The last part of the operation was to put the finished product into wooden storage containers. Again, the milkmaid washed them thoroughly – and rubbed plenty of salt into the inside surfaces. She had to pack the butter firmly into each container with her hand, making sure that there were no bubbles of air inside. This was to avoid any room for the wrong sort of bacteria.

Means of payment

In earlier times, people used butter as a means of payment – or for barter. Old Norwegian records often list a certain amount of butter as the appropriate payment for taxes to the crown.

The below video comes from the vaults of the Norwegian Broadcasting Corporation – the NRK. Sadly, the audio is in Norwegian only, with no subtitles, but the visuals and our text above will help guide you through an interesting story. Used by permission – all rights reserved.

 

Did you see this one?
The Norwegian horse and its history – part 1

Main sources: «Gammel norsk bondekost» – Ingrid Andersen 1965. | «Husmorboken» – J.W.Cappelens Forlag 1938.

Our most recent posts

My Norwegian heritage

In 1938, Queen Maud died unexpectedly during a visit to the United Kingdom. But what happened to her unentombed coffin when the Germans attacked Norway in 1940?
The majestic Norwegian mountains can be treacherous - and they steal human lives every year. Study the Norwegian mountain code - and be prepared for your next journey.
Some vintage photos - and more to come.
This beautiful oil painting by Johan Christian Dahl says a lot about generations of Norwegians - and the landscape and the skills they knew.
Myrmelk is a Norwegian noun that means milk conserved in a container buried in a mountain peat bog, left there for herders or others to drink at a later stage.
Norway's mainland coastline, with its many fjords and islands, is the second longest in the world - next only to Canada. Here are some more facts for you.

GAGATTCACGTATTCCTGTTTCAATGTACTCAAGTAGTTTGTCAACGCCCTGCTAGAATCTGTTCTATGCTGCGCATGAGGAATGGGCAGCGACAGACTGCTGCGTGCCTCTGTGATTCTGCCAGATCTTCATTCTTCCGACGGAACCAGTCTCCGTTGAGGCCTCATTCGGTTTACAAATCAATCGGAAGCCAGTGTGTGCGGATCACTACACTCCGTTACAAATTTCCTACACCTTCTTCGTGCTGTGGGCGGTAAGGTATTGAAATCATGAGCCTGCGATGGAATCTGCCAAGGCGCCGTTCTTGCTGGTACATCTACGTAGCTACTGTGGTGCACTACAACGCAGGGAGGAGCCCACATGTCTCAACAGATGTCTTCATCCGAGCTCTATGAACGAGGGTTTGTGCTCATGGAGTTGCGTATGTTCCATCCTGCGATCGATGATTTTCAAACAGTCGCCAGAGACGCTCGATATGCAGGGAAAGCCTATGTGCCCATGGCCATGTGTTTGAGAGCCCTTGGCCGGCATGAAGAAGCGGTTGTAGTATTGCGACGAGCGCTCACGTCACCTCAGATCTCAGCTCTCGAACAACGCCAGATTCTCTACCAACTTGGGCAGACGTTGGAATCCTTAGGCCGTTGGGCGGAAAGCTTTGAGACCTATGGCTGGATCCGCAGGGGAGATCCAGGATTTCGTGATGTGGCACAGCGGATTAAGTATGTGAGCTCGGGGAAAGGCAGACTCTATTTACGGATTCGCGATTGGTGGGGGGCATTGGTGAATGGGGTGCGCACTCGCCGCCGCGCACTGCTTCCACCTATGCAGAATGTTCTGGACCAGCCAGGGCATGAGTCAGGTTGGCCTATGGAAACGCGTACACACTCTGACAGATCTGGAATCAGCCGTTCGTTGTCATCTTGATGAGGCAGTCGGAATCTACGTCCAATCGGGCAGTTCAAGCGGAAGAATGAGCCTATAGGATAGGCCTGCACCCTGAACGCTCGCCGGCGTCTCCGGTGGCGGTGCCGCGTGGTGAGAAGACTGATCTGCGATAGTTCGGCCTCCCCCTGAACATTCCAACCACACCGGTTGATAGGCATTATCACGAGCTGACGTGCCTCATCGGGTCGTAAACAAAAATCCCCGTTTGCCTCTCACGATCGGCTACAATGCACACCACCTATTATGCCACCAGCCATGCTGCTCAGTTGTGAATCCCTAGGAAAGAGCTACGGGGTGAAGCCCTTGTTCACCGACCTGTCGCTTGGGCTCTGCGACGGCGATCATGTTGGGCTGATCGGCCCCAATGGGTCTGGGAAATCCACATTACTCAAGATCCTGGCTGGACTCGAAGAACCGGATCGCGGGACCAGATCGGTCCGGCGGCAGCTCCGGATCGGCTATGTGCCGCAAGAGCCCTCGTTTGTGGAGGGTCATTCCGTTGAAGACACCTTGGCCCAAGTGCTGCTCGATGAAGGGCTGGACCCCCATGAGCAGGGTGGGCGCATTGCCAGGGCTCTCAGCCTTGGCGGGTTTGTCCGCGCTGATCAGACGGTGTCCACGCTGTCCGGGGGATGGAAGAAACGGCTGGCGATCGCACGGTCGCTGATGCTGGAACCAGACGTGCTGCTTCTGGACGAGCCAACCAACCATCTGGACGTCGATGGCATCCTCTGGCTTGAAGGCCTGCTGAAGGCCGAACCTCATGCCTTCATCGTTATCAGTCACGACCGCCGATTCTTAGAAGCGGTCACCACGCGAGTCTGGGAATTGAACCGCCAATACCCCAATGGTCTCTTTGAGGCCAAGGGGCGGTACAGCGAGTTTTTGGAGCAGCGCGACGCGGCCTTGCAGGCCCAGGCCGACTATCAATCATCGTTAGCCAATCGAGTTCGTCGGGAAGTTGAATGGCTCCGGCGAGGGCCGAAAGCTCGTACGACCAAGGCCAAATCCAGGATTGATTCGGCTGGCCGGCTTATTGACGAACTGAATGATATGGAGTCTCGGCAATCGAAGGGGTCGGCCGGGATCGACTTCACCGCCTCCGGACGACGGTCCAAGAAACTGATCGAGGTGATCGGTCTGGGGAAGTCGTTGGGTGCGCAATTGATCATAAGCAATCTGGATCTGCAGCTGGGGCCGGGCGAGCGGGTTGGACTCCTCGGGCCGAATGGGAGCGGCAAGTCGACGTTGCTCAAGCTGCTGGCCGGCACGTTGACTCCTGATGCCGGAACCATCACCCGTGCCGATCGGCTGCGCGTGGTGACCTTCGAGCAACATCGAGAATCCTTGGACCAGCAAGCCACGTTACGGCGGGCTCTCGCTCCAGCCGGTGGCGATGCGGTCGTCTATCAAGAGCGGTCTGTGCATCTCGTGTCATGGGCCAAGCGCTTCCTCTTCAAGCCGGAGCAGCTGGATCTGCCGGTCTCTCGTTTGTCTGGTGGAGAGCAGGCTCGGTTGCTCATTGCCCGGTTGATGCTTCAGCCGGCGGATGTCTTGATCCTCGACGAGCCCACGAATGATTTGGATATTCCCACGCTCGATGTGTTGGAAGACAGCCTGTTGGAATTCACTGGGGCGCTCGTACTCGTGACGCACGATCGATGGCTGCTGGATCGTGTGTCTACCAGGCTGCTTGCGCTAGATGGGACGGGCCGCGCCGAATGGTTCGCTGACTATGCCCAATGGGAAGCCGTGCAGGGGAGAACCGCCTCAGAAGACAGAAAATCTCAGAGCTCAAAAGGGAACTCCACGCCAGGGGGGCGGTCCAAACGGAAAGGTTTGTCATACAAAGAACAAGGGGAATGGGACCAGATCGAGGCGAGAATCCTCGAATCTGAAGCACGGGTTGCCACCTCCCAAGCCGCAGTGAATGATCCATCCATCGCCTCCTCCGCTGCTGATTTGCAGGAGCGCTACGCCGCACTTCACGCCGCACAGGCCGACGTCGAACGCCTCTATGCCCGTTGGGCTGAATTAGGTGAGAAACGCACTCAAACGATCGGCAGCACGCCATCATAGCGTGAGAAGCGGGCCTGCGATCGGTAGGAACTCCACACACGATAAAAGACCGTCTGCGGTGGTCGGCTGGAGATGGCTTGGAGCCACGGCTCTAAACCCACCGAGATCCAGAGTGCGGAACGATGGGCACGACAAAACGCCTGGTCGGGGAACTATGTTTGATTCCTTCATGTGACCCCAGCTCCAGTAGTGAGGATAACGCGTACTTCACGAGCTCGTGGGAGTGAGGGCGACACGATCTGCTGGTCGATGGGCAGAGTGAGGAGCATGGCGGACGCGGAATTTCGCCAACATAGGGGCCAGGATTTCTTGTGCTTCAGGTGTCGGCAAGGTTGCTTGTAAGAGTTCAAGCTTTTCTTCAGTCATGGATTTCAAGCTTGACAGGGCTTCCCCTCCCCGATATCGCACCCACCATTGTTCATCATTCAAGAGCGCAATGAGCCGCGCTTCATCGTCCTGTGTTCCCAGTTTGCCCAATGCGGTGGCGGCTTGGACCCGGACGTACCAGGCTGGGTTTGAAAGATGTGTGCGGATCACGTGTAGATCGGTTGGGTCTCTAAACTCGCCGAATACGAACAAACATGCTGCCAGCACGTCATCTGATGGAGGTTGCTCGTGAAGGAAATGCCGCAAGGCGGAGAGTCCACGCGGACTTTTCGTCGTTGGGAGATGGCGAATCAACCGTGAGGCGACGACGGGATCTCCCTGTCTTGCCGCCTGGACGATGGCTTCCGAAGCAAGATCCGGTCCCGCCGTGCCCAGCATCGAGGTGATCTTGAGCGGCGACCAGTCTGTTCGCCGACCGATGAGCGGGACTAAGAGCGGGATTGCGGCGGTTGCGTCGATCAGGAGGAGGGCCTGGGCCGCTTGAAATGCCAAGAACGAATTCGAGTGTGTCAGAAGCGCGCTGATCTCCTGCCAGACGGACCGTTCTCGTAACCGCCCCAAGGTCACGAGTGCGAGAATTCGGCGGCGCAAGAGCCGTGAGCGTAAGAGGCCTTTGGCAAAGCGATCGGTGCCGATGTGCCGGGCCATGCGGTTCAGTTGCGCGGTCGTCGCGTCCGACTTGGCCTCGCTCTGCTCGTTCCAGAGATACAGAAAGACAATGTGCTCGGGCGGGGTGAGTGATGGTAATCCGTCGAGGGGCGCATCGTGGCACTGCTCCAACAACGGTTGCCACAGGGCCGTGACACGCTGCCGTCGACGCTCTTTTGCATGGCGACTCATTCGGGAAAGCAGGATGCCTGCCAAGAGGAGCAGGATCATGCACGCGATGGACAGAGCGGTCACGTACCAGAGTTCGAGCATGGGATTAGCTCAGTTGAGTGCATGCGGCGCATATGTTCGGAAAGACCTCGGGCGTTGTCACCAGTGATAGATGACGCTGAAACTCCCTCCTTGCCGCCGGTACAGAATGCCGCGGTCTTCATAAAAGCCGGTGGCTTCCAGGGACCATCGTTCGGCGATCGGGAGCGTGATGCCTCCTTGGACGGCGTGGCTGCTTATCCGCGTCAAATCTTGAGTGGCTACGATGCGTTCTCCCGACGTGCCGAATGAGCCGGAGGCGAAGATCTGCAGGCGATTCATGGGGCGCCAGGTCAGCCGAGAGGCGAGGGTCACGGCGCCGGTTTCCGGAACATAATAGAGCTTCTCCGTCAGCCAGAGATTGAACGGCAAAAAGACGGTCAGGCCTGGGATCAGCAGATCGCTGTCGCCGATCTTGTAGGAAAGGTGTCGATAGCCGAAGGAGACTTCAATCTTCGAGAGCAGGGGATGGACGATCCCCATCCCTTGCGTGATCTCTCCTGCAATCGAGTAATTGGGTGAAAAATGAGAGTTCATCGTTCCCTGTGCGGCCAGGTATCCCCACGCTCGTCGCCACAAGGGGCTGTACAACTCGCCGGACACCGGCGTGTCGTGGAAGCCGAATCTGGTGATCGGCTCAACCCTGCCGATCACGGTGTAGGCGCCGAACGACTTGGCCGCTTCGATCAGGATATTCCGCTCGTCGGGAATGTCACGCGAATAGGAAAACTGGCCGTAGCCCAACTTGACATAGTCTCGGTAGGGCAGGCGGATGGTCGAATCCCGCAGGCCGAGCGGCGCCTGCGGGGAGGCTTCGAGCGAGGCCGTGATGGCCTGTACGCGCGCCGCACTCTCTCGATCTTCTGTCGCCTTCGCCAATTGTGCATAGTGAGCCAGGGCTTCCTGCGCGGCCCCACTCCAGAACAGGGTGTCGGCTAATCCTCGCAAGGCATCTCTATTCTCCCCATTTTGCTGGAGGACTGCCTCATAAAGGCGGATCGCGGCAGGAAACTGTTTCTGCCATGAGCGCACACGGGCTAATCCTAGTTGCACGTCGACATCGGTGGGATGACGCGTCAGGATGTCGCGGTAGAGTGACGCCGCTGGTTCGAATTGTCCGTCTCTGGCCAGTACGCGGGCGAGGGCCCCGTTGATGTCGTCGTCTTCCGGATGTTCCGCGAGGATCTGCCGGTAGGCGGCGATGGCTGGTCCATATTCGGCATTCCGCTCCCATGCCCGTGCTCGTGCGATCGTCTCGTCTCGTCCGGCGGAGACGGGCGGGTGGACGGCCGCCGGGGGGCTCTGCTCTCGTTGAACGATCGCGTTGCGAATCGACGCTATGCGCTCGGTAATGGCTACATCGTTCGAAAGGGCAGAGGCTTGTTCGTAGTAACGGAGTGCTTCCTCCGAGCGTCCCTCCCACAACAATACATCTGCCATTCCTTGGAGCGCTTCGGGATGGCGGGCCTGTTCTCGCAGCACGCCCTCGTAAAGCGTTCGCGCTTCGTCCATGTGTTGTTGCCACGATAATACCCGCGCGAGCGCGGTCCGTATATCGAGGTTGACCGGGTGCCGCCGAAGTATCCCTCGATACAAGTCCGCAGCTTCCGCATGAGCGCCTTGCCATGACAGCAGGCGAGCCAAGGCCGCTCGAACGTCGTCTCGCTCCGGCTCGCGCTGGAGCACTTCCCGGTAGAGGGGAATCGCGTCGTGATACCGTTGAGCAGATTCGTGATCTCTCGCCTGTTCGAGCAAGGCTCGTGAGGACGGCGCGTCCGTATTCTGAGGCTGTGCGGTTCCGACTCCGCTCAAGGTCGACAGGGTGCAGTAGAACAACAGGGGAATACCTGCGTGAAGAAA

Bergen is Norway's second-largest city and one of the country's oldest urban locations. The first post-viking king, Olav Kyrre, gave it market-town-status around AD 1070.
Kantslått is a Norwegian noun that means (1) the grass that is cut along the edges of a field, a road, etc. or (2) the actual process of cutting this grass. Traditionally, the grass was used as animal fodder.
With the High middle ages came expansion and progress. But everything was about to change, in the most brutal way imaginable.
In the old farming society, nature dictated the flow of the working year. And farmworkers could only leave their jobs on 2 specific days during the year.
The Norwegian farm horse was a reliable and powerful companion. But by the late 1960s, they were almost all gone. Enjoy this video-collection of wonderful vintage photographs.
The Black Death – mother of all plagues - ravaged humankind in the mid-1300s. A Norwegian scholar takes us through the lead up to the disaster.
Per O. Rød wrote the history of the Stornæve farm and its inhabitants back in 1968. Decades earlier, several children of Stornæve had emigrated to the US.
In the coastal districts of the old Norway, a strandsitter was a beach dweller - who rented a small piece of land - but owned the house he built on it. His livelihood was usually connected to the sea.
In 1935, Aslaug Engnæs published a guidance book on how to milk the cow.
The horse no longer roams wild in the Norwegian landscape. But it still has an important place in the Norwegian psyche.
Are you hailing from Sykkylven in Møre og Romsdal, Norway? Well, then you might be related to the great film and television icon that was James Arness.
The most significant sections of Norwegian productive soil can be found in the counties of Trøndelag, Hedmark, Oppland and Rogaland.
In Norway, the pizza appeared as an exotic newcomer in the 1970s. But bread topped with foodstuffs is nothing new in Norwegian food history.
The hour of twilight is when the daylight starts to disappear – before it is completely dark. In the old Norwegian farming society, this was a time for rest.
With the Bronze age came a new and important phase in human history and development: mankind learned how to make tools and other objects from a metal they called bronze.

Follow us on social media

Norwegian history